What is the most rewarding, and perhaps unexpected, part of being out?

I was ready for some not-so-good things. I was so surprised by the massive support I received, and not just from the basketball world. I felt so good, I felt truly embraced, and I was able to verify that last season with referees, coaches, and players who congratulated me and provided me their support throughout the games. I have also been approached by people to thank me and congratulate me for my courage, telling me they relate to my story and that thanks to it, they were able to come out to their relatives, or gaining courage to come out to their friends, parents, or to whomever they needed to come out to. That made me feel very proud.

What would your advice be to folks who are struggling with their identity?

From my own experience, they must live the process as they feel it, because the acceptance process is quite unique to each person, and you go through it as you think it. They give themselves some time, some space. They should trust, and find support in the people next to them, the people who love them, because it helped me a lot personally. I wouldn't tell them, 'Nothing will happen to you, go and do it, be fearless,' because that would be very naïve of me. I would tell them, though, something I read before writing my [coming out] letter: 'Do it despite your fears, do what you feel like doing, because there's always going to be fear. Have the courage to do it, because if that's what you feel or need to do, and it will make you happy, then that's the way to go. There is no other choice."

When debating coming out in your mind, what were your worst - and best - case scenarios? And did either come to pass?

The worst possible scenario was me being discriminated [against], that I would be very exposed, and that teams wouldn't want to hire me because of my sexual orientation. I really contemplated the possibility of me being unemployed. The outlook was quite dark in that regard because it was a massive leap into the unknown, and I didn't know what the response would be like. However, it was something I needed to do. Now that I look in retrospect, it was all positive, and everything was incredibly beautiful. The team supported me with everything, we worked together with the PR aspects of my coming out. Not only that, but we also extended my contract for two more years. And I realized that the one thing that matters to people is that you're happy, and when they see you happy, they're at ease and happy as well.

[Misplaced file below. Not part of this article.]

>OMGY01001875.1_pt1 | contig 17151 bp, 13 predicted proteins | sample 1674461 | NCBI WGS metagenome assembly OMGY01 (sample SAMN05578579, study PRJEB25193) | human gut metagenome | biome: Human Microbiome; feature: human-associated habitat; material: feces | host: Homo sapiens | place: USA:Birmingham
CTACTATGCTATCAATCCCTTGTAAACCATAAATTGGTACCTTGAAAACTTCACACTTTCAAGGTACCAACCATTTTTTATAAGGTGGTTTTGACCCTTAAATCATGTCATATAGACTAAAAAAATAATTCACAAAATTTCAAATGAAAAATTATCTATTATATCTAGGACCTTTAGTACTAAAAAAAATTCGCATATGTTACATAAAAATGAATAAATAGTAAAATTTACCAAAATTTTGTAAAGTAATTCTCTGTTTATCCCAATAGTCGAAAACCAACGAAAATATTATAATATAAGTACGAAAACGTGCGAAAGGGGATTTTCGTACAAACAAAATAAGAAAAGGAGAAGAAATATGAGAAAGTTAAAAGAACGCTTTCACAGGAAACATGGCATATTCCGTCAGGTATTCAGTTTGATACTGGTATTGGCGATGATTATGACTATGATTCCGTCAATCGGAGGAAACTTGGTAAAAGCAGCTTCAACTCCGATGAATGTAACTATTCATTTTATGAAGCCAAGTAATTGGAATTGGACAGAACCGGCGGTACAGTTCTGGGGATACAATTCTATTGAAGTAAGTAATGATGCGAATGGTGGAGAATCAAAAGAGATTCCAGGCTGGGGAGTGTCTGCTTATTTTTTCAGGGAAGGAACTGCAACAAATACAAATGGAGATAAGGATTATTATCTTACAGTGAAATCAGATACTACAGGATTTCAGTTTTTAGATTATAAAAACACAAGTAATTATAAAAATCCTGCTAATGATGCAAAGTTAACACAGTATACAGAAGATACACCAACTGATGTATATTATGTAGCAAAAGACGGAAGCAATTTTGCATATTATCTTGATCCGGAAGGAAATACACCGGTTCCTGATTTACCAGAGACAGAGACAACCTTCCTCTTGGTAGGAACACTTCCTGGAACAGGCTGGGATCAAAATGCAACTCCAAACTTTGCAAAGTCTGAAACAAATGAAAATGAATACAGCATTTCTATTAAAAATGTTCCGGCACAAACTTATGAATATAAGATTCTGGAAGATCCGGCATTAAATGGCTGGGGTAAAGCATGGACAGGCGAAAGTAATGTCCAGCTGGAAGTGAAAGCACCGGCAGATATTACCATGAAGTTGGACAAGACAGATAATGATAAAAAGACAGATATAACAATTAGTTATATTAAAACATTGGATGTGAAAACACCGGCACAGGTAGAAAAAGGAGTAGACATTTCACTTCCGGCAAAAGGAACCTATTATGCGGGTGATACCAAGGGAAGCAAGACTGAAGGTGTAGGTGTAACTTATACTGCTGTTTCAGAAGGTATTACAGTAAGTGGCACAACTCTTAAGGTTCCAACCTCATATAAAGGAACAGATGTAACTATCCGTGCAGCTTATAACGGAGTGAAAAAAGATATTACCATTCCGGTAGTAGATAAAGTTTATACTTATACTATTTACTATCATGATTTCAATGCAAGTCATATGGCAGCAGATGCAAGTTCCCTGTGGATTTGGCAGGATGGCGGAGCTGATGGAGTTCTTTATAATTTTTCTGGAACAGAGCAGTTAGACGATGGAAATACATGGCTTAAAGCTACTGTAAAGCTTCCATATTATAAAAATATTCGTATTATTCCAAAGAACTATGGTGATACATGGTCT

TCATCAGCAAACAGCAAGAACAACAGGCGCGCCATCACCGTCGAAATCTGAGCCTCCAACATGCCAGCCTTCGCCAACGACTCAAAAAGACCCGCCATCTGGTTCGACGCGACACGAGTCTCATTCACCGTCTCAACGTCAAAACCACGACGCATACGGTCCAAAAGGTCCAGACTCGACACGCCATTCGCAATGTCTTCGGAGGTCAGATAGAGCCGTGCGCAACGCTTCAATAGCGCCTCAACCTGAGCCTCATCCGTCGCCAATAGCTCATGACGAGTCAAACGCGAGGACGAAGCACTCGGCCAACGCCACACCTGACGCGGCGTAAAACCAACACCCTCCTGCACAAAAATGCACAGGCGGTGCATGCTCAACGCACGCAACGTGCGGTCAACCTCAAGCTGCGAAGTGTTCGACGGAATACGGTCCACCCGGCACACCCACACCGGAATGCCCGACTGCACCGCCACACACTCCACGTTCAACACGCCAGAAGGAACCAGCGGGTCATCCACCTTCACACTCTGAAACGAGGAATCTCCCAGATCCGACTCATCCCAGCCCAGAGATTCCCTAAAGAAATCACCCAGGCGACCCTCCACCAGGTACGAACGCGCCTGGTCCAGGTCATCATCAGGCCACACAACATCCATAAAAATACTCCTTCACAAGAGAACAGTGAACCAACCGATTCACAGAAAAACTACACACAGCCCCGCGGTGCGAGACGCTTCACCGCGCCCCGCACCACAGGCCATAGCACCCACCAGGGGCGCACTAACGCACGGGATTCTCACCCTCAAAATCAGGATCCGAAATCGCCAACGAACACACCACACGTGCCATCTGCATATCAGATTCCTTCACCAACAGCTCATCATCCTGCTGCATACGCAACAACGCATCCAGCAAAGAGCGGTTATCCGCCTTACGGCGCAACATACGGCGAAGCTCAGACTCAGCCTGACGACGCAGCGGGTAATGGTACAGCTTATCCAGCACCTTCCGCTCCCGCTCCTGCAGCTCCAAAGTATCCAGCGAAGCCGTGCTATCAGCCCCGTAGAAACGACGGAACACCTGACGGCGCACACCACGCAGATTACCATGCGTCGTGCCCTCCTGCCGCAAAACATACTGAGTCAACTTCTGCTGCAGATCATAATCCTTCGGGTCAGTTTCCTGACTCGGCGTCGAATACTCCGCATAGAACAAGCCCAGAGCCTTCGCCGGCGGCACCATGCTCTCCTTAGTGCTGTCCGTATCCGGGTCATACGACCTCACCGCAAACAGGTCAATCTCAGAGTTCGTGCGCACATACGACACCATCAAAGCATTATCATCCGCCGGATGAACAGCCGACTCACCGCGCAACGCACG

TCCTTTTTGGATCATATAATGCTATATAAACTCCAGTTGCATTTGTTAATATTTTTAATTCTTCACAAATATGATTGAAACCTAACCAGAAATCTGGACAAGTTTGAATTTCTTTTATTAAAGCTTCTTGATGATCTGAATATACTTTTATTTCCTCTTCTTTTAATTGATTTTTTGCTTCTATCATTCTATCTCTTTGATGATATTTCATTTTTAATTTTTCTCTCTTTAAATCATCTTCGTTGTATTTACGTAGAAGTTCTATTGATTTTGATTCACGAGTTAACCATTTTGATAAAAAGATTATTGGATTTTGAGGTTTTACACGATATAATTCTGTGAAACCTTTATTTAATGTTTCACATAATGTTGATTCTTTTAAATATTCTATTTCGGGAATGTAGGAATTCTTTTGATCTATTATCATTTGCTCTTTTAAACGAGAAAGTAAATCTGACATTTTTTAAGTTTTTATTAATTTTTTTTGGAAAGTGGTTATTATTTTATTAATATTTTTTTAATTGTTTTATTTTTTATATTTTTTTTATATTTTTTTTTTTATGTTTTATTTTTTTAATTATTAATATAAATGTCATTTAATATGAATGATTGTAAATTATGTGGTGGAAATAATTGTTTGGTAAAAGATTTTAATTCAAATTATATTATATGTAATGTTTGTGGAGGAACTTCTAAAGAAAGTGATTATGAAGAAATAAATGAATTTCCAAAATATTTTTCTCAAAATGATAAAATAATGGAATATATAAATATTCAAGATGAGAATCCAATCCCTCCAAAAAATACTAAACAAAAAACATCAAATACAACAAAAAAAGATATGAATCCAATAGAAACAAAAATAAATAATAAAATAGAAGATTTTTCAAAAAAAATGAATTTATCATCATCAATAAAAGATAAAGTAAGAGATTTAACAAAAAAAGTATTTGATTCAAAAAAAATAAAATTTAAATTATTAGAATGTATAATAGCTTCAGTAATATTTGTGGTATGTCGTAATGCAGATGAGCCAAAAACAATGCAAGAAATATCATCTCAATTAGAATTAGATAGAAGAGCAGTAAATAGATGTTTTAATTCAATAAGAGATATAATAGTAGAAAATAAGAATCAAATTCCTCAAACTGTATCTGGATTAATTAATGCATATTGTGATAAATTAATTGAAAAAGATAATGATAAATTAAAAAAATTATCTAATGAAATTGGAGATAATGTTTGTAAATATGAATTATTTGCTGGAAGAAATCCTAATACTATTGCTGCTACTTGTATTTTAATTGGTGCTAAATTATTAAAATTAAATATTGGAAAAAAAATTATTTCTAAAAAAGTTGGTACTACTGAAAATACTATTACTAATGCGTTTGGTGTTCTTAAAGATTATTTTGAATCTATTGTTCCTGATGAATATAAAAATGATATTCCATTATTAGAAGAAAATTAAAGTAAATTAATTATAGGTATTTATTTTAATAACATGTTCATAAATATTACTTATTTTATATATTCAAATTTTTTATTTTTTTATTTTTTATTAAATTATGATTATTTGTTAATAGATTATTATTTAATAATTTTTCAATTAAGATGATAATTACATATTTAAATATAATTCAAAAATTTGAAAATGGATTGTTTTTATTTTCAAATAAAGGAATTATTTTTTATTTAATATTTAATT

Did you ever feel any pressure, either internally or from speculating fans, to be a role model or an ambassador for the LGBTQ+ community? And is that something you embrace?

Being a professional athlete, it was inevitable that the news would draw plenty of attention when I came out. Without realising it, I became a role model. A couple of years ago, when I started to deal with this whole process, I was in front of a computer, searching for 'gay basketball player' or 'gay athlete who has come out publicly,' because I needed a role model or a person who I could relate to, to see that everything was alright, to see that I could be a gay man and a professional athlete. But I couldn't find anything. So, being the first out gay male basketball player [in Argentina] has transformed me into that role model I was looking for. It's a huge responsibility. Even though when I wrote the letter, I didn't feel like an activist, I currently feel a lot more comfortable playing that role because I have the knowledge, I have the strength to do it. I have met many wonderful people who are part of the community who have helped me a lot. When I started to reach out to them, I realised a lot of things and why you must keep up with this fight, which is crucial.

Read Sebastian Vega's interview in Spanish HERE